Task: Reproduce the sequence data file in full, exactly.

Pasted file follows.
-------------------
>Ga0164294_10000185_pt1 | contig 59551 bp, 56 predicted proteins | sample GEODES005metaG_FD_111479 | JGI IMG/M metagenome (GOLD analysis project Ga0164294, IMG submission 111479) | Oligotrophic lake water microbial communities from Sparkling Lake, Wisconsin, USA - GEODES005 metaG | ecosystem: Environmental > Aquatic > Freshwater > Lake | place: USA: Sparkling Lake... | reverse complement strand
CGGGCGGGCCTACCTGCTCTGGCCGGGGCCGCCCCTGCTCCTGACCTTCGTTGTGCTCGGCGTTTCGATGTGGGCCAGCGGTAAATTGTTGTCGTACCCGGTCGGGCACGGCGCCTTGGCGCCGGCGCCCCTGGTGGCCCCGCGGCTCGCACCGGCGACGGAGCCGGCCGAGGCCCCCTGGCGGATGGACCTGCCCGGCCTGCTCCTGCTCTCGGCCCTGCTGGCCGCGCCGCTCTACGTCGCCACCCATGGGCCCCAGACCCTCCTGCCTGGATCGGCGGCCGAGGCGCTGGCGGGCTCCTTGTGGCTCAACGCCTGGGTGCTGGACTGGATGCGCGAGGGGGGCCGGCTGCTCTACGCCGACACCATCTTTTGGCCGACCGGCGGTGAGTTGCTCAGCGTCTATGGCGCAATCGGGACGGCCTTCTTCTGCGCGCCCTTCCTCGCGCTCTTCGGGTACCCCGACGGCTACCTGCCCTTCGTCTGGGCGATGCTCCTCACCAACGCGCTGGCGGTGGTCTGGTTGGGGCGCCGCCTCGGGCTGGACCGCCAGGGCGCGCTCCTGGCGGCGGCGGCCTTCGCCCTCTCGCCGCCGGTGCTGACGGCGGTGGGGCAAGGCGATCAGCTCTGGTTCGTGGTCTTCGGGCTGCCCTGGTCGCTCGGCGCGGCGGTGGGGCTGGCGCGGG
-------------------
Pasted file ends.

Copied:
>Ga0164294_10000185_pt1 | contig 59551 bp, 56 predicted proteins | sample GEODES005metaG_FD_111479 | JGI IMG/M metagenome (GOLD analysis project Ga0164294, IMG submission 111479) | Oligotrophic lake water microbial communities from Sparkling Lake, Wisconsin, USA - GEODES005 metaG | ecosystem: Environmental > Aquatic > Freshwater > Lake | place: USA: Sparkling Lake... | reverse complement strand
CGGGCGGGCCTACCTGCTCTGGCCGGGGCCGCCCCTGCTCCTGACCTTCGTTGTGCTCGGCGTTTCGATGTGGGCCAGCGGTAAATTGTTGTCGTACCCGGTCGGGCACGGCGCCTTGGCGCCGGCGCCCCTGGTGGCCCCGCGGCTCGCACCGGCGACGGAGCCGGCCGAGGCCCCCTGGCGGATGGACCTGCCCGGCCTGCTCCTGCTCTCGGCCCTGCTGGCCGCGCCGCTCTACGTCGCCACCCATGGGCCCCAGACCCTCCTGCCTGGATCGGCGGCCGAGGCGCTGGCGGGCTCCTTGTGGCTCAACGCCTGGGTGCTGGACTGGATGCGCGAGGGGGGCCGGCTGCTCTACGCCGACACCATCTTTTGGCCGACCGGCGGTGAGTTGCTCAGCGTCTATGGCGCAATCGGGACGGCCTTCTTCTGCGCGCCCTTCCTCGCGCTCTTCGGGTACCCCGACGGCTACCTGCCCTTCGTCTGGGCGATGCTCCTCACCAACGCGCTGGCGGTGGTCTGGTTGGGGCGCCGCCTCGGGCTGGACCGCCAGGGCGCGCTCCTGGCGGCGGCGGCCTTCGCCCTCTCGCCGCCGGTGCTGACGGCGGTGGGGCAAGGCGATCAGCTCTGGTTCGTGGTCTTCGGGCTGCCCTGGTCGCTCGGCGCGGCGGTGGGGCTGGCGCGGG